Which Joe gave his name to ‘sloppy joes’? We look at five interesting sandwiches and their lexical origins.
Try to catch floating or hanging apples with one's mouth alone, as a game.
- ‘If you're not bobbing for apples, you're hollowing out pumpkins; and if you're not putting daft expressions on gourds, you're splashing fake blood on your children and sending them out into the dead of night to beg for sweets.’
- ‘But I suggest you move in slowly, rather than just diving in like you're bobbing for apples.’
- ‘I take it that he won't want to bob for apples, then.’
- ‘All went well until we started bobbing for apples.’
- ‘Another well-known Halloween custom, bobbing for apples, is associated with Bran and resonates both with this and later Irish stories.’
- ‘Many games are associated with Hallowe'en, such as the now popular bobbing for apples.’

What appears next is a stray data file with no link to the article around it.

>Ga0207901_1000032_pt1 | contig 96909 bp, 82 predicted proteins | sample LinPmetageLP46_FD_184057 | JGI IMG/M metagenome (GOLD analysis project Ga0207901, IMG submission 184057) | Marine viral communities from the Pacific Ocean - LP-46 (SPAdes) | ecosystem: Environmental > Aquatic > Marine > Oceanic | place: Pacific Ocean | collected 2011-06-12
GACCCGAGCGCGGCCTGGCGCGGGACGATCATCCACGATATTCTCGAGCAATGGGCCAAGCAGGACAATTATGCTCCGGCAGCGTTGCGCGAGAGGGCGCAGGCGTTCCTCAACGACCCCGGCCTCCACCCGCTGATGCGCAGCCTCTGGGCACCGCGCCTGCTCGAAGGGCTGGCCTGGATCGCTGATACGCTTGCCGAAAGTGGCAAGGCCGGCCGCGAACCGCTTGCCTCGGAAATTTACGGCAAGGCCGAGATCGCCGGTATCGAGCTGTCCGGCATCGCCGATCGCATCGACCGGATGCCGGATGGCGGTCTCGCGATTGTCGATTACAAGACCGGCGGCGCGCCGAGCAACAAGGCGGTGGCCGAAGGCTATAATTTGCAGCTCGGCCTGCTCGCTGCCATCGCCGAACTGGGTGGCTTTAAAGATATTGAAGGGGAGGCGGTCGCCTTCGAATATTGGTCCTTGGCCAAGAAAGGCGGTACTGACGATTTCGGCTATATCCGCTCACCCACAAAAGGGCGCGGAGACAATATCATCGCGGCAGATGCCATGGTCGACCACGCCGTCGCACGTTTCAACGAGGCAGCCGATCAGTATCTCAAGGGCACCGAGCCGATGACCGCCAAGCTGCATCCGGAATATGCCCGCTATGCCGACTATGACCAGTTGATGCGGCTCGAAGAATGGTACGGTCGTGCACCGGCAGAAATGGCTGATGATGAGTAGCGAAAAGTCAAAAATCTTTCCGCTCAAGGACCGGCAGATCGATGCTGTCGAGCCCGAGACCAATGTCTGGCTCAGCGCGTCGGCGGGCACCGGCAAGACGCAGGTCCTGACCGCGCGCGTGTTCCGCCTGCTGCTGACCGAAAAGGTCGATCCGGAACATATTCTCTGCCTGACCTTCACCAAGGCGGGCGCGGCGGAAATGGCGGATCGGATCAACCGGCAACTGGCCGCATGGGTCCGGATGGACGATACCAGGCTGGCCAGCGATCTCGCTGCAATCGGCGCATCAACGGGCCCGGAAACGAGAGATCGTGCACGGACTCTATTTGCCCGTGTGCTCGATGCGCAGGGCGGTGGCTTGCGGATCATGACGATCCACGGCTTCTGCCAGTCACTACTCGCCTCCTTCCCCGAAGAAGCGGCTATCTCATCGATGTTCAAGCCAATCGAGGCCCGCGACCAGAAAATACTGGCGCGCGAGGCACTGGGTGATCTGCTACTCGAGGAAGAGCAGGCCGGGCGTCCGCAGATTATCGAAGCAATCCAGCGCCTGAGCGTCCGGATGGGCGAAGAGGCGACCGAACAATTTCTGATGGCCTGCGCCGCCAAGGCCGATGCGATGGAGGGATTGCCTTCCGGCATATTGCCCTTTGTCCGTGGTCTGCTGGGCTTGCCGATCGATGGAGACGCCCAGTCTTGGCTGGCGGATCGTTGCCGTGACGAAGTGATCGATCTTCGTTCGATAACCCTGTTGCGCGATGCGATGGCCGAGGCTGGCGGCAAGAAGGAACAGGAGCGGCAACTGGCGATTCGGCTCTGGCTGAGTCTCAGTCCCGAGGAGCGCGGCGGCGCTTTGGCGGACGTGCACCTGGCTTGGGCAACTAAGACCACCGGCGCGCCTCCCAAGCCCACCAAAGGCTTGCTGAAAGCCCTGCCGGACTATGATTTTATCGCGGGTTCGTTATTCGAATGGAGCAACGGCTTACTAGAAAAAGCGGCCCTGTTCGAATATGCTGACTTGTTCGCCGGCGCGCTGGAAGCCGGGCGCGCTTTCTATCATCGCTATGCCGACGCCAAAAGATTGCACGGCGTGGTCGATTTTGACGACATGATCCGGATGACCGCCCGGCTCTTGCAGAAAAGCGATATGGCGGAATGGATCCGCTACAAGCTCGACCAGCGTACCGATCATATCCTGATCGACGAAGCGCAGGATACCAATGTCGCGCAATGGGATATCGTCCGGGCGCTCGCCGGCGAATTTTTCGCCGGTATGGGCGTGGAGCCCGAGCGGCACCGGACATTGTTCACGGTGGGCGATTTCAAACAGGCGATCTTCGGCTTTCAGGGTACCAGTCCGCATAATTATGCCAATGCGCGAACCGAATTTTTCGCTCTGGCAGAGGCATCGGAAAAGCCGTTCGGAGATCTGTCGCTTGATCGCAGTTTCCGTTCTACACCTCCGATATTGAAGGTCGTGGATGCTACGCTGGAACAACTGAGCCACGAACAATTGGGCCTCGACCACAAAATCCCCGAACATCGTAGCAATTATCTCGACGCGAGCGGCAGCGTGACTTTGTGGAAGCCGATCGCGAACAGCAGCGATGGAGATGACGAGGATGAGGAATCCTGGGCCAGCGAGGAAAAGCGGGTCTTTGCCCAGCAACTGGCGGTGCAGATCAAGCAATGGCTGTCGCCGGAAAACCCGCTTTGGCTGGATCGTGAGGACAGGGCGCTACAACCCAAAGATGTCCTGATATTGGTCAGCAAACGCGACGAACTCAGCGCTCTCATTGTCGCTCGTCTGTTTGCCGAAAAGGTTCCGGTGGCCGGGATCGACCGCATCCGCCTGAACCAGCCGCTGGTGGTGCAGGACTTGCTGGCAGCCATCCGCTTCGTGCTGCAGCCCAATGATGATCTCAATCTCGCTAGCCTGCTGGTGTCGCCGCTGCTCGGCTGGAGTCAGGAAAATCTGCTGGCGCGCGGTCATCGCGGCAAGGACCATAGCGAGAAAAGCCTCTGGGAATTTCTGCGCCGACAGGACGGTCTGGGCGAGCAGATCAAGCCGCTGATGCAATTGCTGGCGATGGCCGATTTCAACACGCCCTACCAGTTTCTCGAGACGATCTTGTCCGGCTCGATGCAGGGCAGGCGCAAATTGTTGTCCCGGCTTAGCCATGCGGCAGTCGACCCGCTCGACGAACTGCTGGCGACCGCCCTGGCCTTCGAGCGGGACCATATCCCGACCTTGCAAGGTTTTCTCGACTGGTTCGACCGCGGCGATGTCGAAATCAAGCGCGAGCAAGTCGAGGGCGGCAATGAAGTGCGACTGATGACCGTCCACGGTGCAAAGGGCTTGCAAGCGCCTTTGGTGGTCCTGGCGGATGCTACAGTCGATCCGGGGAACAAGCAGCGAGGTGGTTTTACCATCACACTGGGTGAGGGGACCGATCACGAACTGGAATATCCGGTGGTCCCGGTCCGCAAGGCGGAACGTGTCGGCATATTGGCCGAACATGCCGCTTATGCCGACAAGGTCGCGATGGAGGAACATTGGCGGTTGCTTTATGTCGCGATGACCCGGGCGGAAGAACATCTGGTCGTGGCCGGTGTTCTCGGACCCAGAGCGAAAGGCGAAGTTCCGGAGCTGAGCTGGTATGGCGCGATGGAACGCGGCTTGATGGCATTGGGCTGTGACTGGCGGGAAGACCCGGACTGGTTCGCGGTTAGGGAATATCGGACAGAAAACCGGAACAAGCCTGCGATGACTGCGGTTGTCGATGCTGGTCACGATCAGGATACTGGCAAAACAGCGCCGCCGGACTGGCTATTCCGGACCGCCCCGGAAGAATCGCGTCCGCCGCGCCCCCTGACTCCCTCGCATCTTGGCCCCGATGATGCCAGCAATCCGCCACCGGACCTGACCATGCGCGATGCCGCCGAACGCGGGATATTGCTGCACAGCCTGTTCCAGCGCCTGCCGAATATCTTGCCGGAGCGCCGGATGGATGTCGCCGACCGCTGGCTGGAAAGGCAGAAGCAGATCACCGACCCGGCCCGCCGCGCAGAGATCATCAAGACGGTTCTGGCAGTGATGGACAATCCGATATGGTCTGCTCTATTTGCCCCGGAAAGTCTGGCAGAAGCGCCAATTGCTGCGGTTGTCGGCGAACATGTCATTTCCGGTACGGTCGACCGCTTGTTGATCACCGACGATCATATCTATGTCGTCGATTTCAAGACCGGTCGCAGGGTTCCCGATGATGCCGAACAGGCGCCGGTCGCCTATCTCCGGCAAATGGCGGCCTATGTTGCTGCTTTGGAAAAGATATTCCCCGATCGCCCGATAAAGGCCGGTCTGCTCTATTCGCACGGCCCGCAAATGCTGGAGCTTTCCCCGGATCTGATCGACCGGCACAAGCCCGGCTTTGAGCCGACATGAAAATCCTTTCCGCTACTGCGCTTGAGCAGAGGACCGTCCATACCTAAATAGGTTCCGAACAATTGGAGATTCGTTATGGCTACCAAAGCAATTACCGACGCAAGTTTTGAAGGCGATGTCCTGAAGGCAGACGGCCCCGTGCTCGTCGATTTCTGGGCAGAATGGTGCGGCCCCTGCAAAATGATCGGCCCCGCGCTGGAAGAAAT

- ‘As the howl subsides, he collapses upon me like a child bobbing for apples and buries his teeth into my chest, right above the heart.’
- ‘It was like watching someone try to bob for apples while wearing a motorcycle helmet.’
- ‘Maybe we'll organize a Halloween party as well, complete with bobbing for apples.’
- ‘There's bobbing for apples in the Great Hall and a game of Web of Fate taking place in the ballroom shortly.’
We take a look at several popular, though confusing, punctuation marks.
From Afghanistan to Zimbabwe, discover surprising and intriguing language facts from around the globe.
The definitions of ‘buddy’ and ‘bro’ in the OED have recently been revised. We explore their history and increase in popularity.